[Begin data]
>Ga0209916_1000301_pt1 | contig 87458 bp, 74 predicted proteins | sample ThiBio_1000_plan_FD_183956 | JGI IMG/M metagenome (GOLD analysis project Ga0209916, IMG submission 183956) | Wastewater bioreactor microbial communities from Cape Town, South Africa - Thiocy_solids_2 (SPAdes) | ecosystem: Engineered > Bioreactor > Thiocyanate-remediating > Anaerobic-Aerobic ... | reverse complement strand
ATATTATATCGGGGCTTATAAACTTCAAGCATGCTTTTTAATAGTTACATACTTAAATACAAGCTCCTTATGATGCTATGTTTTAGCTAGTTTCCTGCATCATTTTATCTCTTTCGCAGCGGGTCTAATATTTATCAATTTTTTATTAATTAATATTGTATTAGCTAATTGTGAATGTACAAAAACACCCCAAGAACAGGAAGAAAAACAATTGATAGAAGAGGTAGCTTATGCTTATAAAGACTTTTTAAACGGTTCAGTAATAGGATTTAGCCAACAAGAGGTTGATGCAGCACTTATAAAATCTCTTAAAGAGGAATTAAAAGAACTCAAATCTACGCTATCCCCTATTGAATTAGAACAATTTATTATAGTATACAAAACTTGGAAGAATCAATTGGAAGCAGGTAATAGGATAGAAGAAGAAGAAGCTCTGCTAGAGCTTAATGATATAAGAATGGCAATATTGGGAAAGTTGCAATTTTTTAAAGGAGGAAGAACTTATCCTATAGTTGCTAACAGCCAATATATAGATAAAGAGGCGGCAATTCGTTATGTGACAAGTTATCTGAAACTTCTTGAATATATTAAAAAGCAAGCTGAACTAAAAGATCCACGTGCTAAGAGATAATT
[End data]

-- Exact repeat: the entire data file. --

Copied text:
>Ga0209916_1000301_pt1 | contig 87458 bp, 74 predicted proteins | sample ThiBio_1000_plan_FD_183956 | JGI IMG/M metagenome (GOLD analysis project Ga0209916, IMG submission 183956) | Wastewater bioreactor microbial communities from Cape Town, South Africa - Thiocy_solids_2 (SPAdes) | ecosystem: Engineered > Bioreactor > Thiocyanate-remediating > Anaerobic-Aerobic ... | reverse complement strand
ATATTATATCGGGGCTTATAAACTTCAAGCATGCTTTTTAATAGTTACATACTTAAATACAAGCTCCTTATGATGCTATGTTTTAGCTAGTTTCCTGCATCATTTTATCTCTTTCGCAGCGGGTCTAATATTTATCAATTTTTTATTAATTAATATTGTATTAGCTAATTGTGAATGTACAAAAACACCCCAAGAACAGGAAGAAAAACAATTGATAGAAGAGGTAGCTTATGCTTATAAAGACTTTTTAAACGGTTCAGTAATAGGATTTAGCCAACAAGAGGTTGATGCAGCACTTATAAAATCTCTTAAAGAGGAATTAAAAGAACTCAAATCTACGCTATCCCCTATTGAATTAGAACAATTTATTATAGTATACAAAACTTGGAAGAATCAATTGGAAGCAGGTAATAGGATAGAAGAAGAAGAAGCTCTGCTAGAGCTTAATGATATAAGAATGGCAATATTGGGAAAGTTGCAATTTTTTAAAGGAGGAAGAACTTATCCTATAGTTGCTAACAGCCAATATATAGATAAAGAGGCGGCAATTCGTTATGTGACAAGTTATCTGAAACTTCTTGAATATATTAAAAAGCAAGCTGAACTAAAAGATCCACGTGCTAAGAGATAATT